Caucus results cause delay, confusion



A group of Sanders supporters pose for a photo at Maucker Union’s mock caucus on Monday, Jan. 27.


UNI students and community members turned out for the Iowa caucuses, but the caucuses didn’t quite turn out as planned.

Technical difficulties with a new app-based reporting system used for the first time this year by the Iowa Democratic Party led to a delay in the results of the first-in-the-nation caucus on Monday, Feb. 3.

Partial results were released on Tuesday afternoon, followed by additional results on Wednesday. As of Wednesday evening, with 86% of precincts reporting, Pete Buttigieg is narrowly leading the state, with Bernie Sanders in a close second and Elizabeth Warren and Joe Biden in third and fourth, respectively.

However, Buttigieg’s lead is complicated, and not only because results are not yet complete. This year, the Iowa Democratic Party reported not only each candidate’s state delegate equivalents (the percentage of Iowa’s delegates they won) but also their popular-vote numbers in the first and second alignment. And, though Buttigieg is currently leading Sanders in state delegate equivalents (27% to Sanders’ 25%), Sanders is narrowly ahead of Buttigieg in the two popular-vote counts.

The close Democratic race also played out on UNI’s two precinct locations, one in the West Gym and one in the Maucker Union Ballroom. At both locations, hundreds of students and community members packed the room to show their support for their candidate of choice.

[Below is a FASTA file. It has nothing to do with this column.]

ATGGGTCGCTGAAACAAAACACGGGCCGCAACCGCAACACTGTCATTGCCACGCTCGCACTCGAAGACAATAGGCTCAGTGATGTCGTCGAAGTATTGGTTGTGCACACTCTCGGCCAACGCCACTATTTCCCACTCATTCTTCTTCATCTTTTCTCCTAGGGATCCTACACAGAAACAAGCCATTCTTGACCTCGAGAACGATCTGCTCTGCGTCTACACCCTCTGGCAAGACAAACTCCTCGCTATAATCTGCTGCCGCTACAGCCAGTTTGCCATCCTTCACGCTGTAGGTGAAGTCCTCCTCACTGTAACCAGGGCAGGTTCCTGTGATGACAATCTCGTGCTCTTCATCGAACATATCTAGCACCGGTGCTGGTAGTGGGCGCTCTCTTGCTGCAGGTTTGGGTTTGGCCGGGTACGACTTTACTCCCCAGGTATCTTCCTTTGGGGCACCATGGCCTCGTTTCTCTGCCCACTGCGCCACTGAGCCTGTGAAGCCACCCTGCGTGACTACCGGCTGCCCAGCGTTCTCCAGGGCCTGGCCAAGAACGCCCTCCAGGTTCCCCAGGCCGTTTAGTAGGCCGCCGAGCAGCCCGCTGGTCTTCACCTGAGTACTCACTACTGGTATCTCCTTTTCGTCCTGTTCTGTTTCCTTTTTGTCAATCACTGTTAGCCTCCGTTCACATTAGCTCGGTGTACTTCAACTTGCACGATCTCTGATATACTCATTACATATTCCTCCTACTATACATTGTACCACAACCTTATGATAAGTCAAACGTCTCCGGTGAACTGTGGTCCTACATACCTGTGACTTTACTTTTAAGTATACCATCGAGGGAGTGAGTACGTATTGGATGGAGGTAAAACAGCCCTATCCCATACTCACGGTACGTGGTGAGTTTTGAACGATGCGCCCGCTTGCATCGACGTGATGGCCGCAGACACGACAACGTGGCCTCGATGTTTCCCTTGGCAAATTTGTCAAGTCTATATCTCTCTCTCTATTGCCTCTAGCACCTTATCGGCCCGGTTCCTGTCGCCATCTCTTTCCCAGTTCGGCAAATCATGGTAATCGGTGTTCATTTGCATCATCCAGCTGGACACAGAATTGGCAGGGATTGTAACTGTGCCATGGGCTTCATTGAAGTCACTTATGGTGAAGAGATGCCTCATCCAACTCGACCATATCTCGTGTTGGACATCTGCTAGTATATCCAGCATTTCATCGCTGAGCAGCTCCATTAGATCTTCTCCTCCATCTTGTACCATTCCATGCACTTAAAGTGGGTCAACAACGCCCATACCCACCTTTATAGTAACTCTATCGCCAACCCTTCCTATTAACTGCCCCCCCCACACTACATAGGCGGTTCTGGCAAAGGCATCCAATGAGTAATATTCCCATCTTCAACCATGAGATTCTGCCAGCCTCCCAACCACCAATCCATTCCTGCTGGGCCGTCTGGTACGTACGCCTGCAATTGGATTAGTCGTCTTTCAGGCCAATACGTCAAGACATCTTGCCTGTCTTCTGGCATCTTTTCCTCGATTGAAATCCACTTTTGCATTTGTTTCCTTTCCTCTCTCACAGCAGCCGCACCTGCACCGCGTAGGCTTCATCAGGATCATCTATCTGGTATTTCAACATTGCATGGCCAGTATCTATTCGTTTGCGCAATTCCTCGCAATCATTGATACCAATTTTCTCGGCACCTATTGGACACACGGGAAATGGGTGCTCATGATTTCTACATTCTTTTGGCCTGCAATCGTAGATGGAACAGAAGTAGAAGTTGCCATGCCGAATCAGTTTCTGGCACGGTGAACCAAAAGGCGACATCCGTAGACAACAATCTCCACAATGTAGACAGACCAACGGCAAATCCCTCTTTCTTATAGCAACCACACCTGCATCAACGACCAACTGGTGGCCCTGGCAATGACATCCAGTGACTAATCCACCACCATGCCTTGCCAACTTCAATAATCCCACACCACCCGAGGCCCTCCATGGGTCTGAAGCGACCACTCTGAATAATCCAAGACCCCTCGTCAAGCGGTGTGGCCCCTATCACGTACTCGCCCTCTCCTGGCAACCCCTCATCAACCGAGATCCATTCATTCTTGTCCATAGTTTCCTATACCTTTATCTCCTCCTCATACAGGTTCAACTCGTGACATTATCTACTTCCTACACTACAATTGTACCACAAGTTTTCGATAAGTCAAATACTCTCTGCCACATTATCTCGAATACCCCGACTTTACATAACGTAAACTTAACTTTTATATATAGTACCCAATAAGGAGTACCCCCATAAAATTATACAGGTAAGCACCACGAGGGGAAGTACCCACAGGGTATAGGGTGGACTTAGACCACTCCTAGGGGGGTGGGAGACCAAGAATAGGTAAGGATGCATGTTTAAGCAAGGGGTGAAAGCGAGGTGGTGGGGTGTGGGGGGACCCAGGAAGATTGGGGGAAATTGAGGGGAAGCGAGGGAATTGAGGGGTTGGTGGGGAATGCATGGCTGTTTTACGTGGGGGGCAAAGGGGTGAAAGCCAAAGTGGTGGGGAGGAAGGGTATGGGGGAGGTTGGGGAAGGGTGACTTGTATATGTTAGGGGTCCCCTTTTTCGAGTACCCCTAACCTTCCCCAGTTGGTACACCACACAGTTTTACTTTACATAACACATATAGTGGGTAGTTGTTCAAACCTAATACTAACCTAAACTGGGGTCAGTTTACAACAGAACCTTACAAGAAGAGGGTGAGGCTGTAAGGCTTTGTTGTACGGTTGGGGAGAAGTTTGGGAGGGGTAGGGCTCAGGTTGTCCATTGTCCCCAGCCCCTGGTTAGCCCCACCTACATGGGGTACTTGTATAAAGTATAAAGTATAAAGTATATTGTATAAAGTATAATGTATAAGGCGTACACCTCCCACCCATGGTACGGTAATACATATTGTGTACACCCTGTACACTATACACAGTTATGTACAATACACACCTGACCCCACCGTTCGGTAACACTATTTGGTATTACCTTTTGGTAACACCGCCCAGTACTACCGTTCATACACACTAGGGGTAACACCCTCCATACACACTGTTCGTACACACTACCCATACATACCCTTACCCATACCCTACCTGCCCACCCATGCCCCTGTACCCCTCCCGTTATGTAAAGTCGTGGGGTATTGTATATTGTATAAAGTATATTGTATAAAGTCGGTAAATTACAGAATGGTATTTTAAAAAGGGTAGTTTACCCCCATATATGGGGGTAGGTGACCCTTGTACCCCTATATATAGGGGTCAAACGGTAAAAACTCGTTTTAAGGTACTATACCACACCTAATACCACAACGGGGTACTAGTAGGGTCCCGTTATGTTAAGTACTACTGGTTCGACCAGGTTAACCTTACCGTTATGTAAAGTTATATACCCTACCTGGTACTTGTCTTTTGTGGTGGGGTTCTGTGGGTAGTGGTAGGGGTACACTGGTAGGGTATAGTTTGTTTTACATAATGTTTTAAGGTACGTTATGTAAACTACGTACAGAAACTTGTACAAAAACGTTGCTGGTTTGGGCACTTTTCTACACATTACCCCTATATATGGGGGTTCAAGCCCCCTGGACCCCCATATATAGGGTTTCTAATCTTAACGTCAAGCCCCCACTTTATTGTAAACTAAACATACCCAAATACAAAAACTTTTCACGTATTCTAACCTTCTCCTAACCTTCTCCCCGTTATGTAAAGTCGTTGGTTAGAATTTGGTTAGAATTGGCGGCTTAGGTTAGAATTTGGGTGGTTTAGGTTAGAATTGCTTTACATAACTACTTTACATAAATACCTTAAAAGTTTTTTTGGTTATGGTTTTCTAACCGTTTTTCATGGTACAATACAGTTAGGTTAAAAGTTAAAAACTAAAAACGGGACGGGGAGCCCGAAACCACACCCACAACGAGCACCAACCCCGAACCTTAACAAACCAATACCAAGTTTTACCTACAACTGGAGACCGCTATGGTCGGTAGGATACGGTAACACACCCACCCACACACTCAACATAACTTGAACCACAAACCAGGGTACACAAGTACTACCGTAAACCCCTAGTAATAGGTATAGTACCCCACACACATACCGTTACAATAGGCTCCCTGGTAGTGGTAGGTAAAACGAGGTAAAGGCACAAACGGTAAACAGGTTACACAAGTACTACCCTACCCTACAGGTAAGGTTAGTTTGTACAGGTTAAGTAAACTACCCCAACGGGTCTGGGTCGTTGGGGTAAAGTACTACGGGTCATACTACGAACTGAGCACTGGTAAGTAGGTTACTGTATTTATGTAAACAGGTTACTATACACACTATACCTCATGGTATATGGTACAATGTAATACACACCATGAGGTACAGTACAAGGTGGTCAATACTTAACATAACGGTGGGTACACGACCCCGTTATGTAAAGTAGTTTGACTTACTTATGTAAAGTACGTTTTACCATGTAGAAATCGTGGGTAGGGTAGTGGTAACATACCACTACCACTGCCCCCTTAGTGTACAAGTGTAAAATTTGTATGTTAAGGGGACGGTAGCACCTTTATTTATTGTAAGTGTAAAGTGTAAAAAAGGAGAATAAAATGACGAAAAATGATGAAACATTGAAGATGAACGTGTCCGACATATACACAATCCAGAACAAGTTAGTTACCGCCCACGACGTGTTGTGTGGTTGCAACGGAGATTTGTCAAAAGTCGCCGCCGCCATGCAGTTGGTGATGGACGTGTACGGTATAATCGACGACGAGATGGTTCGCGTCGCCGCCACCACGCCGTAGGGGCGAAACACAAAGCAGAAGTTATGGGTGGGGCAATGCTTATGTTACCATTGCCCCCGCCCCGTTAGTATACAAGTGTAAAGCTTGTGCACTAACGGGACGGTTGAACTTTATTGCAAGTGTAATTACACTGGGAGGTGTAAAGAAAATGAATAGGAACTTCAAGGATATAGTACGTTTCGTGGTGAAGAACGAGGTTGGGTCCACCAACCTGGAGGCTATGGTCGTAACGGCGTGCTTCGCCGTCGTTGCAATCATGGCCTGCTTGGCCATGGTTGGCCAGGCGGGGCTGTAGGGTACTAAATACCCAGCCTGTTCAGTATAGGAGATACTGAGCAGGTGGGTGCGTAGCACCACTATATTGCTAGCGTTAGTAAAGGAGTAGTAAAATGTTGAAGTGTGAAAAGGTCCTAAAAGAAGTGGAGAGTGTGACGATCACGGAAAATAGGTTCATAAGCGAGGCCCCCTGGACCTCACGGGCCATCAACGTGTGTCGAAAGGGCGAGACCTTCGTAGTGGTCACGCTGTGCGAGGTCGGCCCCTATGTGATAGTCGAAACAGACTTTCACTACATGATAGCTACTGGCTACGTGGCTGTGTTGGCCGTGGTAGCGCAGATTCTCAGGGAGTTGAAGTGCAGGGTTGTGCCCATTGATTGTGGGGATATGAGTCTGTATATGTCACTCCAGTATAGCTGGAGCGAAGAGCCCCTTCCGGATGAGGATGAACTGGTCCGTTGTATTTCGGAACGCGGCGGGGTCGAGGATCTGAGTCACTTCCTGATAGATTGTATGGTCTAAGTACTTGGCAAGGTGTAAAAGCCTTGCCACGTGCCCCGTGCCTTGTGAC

Erin Thomason, a senior Spanish and political science major, served as the precinct chair for the West Gym precinct, which she said was almost entirely made up of UNI students.

“It was really high energy, especially being virtually all college students,” she said. “Almost everyone there, it was probably their first caucus, so it was really high energy and a lot of fun to be the one in charge helping to lead it and make sure everything went smoothly.”

Both UNI locations awarded nine delegates. At Thomason’s precinct in the West Gym, Sanders received four delegates, Warren three and Buttigieg two, while across campus in the Maucker Union precinct, Sanders received three delegates with Warren, Buttigieg and Klobuchar each earning two.

But when Thomason and her precinct secretary attempted to report their results to the state party, they ran into the same roadblocks which were frustrating caucus organizers across the state. The reporting app experienced coding issues, according to party officials, leading to only partial reporting of results, and many precinct officials were unable to download the app at all.

That was the case with Thomason’s precinct.

“My precinct secretary was never able to get the app to work in the first place, so that was never an option for us at all,” she said.

The backup plan was a hotline number from the Iowa Democratic Party, which Thomason said she used without incident earlier in the evening when the precinct ran out of voter registration forms. However, later in the night, as the failure of the app at many precincts forced organizers to call the hotline, state officials became overwhelmed, leading to delays.